The radiators between the barrel and the casing may be of anyl practical form and construction. They may be fins or cones and attached to or made integral with the casing instead of with a sleeve about the barrel and gas cylinder. Fig. 6 illustrates such modification. The casing has inwardly projecting ribs 22 formed integral therewith by casting or' milling land between them are rows of conical studs 23 screwed into the bases of the studs are fittedinto intimate conducting contact with the barrel 7.
By the above described formation and combination of parts a compact, light, rigid,
practical automatic air-cooled gun is produced.
vlength as illustrated'at 21 in Fig. 7. The
In automatic firing a conextent of this prolongation also proportionately reduces the recoil. It has also been found expedient to nurl or otherwise roughen the'surface of the casing indicated in Fig. 1 and also to blacken it thereby increasing the diffusion of heat therefrom.
Aside from those above mentioned, there are other changes in material, in arrangement, in formation and in combination of parts that may be made within the scope of this invention.
The invention claimed is 1. In a gas operated gun, the combination with the barrel and the gas cylinder, of a jacket of high heat conductivity fitted thereto and having an amplified exterior substantially as specified, and a casing about the jacket surrounding and fitted to the amplified exterior to afford passages for air, longitudinally thereof and having a prolongation beyond the muzzle and constructed at its rear for free ingress of air so that upon the discharge of gases through said prolongation air will be rapidly drawn through the casing and will carry away the heat given offl by said jacket. l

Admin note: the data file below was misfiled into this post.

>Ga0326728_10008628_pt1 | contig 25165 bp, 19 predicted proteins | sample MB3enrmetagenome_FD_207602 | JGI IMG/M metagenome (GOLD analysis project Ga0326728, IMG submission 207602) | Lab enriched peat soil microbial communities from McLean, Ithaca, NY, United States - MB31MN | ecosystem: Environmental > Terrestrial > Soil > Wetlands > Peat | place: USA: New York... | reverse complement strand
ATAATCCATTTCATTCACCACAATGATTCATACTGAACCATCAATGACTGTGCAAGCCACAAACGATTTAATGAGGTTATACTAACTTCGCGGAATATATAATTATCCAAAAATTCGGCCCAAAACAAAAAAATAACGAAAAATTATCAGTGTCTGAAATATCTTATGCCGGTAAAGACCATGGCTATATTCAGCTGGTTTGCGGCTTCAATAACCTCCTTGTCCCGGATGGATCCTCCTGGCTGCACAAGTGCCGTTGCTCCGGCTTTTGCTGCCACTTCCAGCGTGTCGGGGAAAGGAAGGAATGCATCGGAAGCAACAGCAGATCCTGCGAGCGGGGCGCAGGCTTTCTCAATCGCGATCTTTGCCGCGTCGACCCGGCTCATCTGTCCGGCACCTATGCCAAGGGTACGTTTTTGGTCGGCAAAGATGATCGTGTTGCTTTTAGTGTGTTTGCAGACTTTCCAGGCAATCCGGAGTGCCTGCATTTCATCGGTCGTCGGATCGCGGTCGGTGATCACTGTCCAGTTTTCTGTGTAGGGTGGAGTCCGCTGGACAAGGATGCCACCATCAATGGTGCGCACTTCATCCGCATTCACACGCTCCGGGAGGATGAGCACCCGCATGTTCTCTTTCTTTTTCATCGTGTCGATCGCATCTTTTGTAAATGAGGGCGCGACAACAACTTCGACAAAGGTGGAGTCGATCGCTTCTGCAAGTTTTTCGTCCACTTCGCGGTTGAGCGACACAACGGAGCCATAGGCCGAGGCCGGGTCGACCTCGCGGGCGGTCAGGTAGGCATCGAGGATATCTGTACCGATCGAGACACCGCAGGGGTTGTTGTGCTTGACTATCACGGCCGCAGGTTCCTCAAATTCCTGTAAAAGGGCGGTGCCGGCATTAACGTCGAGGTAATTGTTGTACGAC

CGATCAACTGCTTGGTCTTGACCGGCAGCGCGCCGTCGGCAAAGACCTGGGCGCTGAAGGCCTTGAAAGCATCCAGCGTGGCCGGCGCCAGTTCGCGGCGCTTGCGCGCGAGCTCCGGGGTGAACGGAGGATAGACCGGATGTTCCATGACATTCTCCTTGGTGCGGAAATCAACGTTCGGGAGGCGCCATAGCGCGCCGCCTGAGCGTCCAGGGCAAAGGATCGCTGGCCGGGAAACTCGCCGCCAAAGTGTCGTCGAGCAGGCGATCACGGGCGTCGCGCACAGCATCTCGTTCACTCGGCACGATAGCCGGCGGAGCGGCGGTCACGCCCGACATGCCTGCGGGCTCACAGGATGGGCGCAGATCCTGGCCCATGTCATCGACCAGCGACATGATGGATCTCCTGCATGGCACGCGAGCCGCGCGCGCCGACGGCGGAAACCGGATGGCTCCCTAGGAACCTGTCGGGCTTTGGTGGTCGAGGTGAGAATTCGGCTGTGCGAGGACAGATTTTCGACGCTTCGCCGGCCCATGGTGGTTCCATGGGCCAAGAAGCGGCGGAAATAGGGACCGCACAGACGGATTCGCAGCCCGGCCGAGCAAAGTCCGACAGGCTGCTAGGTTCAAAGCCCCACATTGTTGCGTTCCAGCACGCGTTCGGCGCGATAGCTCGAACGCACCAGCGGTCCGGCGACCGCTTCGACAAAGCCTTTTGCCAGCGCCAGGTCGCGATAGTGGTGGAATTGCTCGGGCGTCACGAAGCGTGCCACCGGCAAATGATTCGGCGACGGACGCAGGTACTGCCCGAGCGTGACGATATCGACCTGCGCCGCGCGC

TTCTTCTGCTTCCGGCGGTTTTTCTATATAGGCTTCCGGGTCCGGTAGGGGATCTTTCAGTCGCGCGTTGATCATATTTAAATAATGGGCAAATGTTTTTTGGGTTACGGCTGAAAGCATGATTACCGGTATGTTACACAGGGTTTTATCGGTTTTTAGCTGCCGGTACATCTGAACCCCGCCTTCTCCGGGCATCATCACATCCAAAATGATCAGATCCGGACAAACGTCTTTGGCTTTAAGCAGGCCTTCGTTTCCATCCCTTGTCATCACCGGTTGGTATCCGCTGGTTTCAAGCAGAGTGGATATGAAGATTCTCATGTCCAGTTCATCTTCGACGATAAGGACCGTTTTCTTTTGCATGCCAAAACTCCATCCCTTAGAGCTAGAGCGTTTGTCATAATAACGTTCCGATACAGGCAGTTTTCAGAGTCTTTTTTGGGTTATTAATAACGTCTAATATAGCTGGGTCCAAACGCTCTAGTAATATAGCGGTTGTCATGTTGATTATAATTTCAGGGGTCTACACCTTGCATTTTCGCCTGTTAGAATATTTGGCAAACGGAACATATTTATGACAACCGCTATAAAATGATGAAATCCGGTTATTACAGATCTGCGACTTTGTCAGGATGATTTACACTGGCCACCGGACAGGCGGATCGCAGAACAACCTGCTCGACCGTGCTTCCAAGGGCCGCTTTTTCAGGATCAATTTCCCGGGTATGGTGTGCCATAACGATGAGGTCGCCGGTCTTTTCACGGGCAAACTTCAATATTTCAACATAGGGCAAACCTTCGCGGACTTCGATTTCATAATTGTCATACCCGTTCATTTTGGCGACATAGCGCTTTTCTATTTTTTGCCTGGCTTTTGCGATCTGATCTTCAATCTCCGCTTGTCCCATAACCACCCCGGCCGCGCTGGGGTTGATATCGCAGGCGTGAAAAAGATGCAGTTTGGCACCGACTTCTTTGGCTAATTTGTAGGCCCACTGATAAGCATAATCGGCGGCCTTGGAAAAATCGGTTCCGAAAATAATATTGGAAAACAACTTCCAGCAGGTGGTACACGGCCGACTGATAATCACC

2. In a gas operated gun, the combination 'with the barrel and the gas cylinder, of a jacket of higher heat conductivity than the barrel and fitted to them, radiators upon the surface of said jacket, and a casing surrounding the radiators and fitted to them and open at its rear end, and a cylindrical prolongation for said casing beyond the muzzle of the barrel whereby upon the passage of the gases of explosion therethrough air will be rapidly drawn through said casing past said radiators and carry away the heat given offv by them.y